Most natural thickeners are made from plants and seaweeds containing polysaccharide mucilage, such as starch, gum arabic, guar gum, carrageenan, pectin, agar, and alginic acid. It is also made from plants and animals that contain protein, such as gelatin, casein, and sodium hydrazine. Some are made from microorganisms, such as xanthan gum (xanthan gum) and so on. Synthetic thickeners, such as sodium carboxymethyl cellulose CMC, propylene glycol alginate, cellulose glycolic acid and sodium polyacrylate, sodium starch glycolate, sodium starch phosphate, methyl cellulose and sodium polyacrylate, etc.

Polymer surfactants generally have the following characteristics: low ability to reduce interfacial tension, most do not form strands, weak penetration, poor foaming power, but the foam formed has good stability and emulsifying power, excellent dispersion and cohesion. They are mostly used in sauces, jams, ice cream, canned food, candy and instant noodles. For example, sodium carboxymethyl cellulose has the characteristics of viscosity, stability, and film formation. Therefore, it can be used in ice cream to improve water retention and tissue structure. It can be used as a foam stabilizer for beer. It can also be used for jam, butter, and peanut white. It can improve the spreadability. It has strong swelling properties after absorbing water and is not easy to digest. It can be used as diet food such as biscuits.

 

Special application

 

In addition to being used as emulsifiers/thickeners in food production, surfactants can also be used as dispersants, wetting agents, foaming agents, defoamers, crystallization control agents, bactericides, etc., as well as prolonging food preservation period effect.

Surfactants are used as dispersants and wetting agents to improve the hydrophilicity and dispersibility of powdered foods such as milk powder and cocoa powder. When the whole milk powder is granulated, 0.2%~0.3% soy lecithin is added, which can quickly dissolve without agglomeration during preparation. According to reports, a finished product with a phospholipid content of about 0.35% to 0.5% by weight can be wetted and dispersed in water at 6°C in less than 10 minutes, and its wettability can remain stable for more than one year at room temperature. The humectant will not bring bad taste or smell to the rehydrated beverage. Cocoa powder has fine particles and an oily film on the surface, which is difficult to disperse. Sucrose esters can improve its dispersibility. In the production of cakes, ice cream, etc., adding monoglycerides can increase the degree of fat dispersion, produce a fine pore-shaped structure, and improve eating quality.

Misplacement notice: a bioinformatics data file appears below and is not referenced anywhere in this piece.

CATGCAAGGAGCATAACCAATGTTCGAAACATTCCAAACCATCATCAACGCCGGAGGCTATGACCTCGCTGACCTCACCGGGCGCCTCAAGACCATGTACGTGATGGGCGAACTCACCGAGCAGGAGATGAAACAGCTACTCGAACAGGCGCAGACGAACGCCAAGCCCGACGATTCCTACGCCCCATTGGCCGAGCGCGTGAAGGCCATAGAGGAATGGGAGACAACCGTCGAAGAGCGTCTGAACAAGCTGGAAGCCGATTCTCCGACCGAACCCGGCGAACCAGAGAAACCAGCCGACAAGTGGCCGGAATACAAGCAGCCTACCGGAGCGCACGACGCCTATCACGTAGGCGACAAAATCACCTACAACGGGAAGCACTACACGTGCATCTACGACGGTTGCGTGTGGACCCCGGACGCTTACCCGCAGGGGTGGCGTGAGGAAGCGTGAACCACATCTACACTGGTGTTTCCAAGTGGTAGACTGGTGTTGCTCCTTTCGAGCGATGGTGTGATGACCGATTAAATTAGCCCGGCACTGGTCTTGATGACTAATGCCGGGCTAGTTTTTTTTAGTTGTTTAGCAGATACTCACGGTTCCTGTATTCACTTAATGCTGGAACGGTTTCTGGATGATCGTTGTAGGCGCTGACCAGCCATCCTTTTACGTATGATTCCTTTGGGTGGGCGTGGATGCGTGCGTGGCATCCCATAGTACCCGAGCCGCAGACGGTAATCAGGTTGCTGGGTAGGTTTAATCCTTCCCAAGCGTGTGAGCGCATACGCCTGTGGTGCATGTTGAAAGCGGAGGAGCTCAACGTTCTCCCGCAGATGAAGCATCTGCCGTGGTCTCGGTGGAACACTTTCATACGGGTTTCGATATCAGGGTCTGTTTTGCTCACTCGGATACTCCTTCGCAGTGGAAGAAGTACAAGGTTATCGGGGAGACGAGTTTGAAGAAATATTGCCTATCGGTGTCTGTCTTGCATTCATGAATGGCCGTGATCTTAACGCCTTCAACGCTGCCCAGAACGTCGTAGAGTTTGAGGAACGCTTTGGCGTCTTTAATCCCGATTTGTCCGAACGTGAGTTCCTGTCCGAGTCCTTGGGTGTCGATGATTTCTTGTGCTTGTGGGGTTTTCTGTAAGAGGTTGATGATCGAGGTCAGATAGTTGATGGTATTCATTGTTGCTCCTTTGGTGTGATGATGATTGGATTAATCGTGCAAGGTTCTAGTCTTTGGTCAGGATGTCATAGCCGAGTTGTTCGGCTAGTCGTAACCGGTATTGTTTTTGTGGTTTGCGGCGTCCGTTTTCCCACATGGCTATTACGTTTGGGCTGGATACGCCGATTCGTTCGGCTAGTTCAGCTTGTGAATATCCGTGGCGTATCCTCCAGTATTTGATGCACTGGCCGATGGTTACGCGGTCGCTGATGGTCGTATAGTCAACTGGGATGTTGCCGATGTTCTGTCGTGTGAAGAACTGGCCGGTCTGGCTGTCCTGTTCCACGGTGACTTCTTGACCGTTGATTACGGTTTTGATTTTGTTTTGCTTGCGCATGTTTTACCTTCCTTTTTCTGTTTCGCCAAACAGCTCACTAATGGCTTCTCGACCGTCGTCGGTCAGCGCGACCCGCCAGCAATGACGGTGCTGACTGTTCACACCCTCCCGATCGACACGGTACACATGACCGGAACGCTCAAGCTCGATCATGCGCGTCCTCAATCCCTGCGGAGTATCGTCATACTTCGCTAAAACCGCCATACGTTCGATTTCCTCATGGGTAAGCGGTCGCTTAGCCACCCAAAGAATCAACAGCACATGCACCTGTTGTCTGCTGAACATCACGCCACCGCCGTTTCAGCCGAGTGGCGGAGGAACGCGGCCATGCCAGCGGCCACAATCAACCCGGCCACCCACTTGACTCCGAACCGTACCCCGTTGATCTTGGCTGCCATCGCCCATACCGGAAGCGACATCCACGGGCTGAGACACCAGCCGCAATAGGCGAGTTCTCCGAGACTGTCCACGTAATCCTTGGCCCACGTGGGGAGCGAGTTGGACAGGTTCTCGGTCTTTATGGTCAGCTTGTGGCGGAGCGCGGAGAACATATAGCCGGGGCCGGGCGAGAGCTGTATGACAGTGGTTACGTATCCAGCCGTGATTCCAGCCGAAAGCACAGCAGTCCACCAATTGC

Application prospects

 

Surfactants are widely used in the food industry. Adding surfactants in some food preparations can greatly improve processing conditions, improve product quality, and extend food preservation periods. For example, in the production of ice cream, without surfactants, the quality structure of the product cannot be controlled, and the expansion rate cannot be improved. Another example is microencapsulation technology. Without the good emulsification and film-forming properties of surfactants, embedding is difficult. get on. In general, high-quality food processing is inseparable from the application of surfactants. The wide application of surfactants has greatly promoted the development of the food additive industry.

With the continuous improvement of people's living standards, people's demand for food nutrition, quality and variety diversification continues to increase, and the application of surfactants in the food industry will get greater development.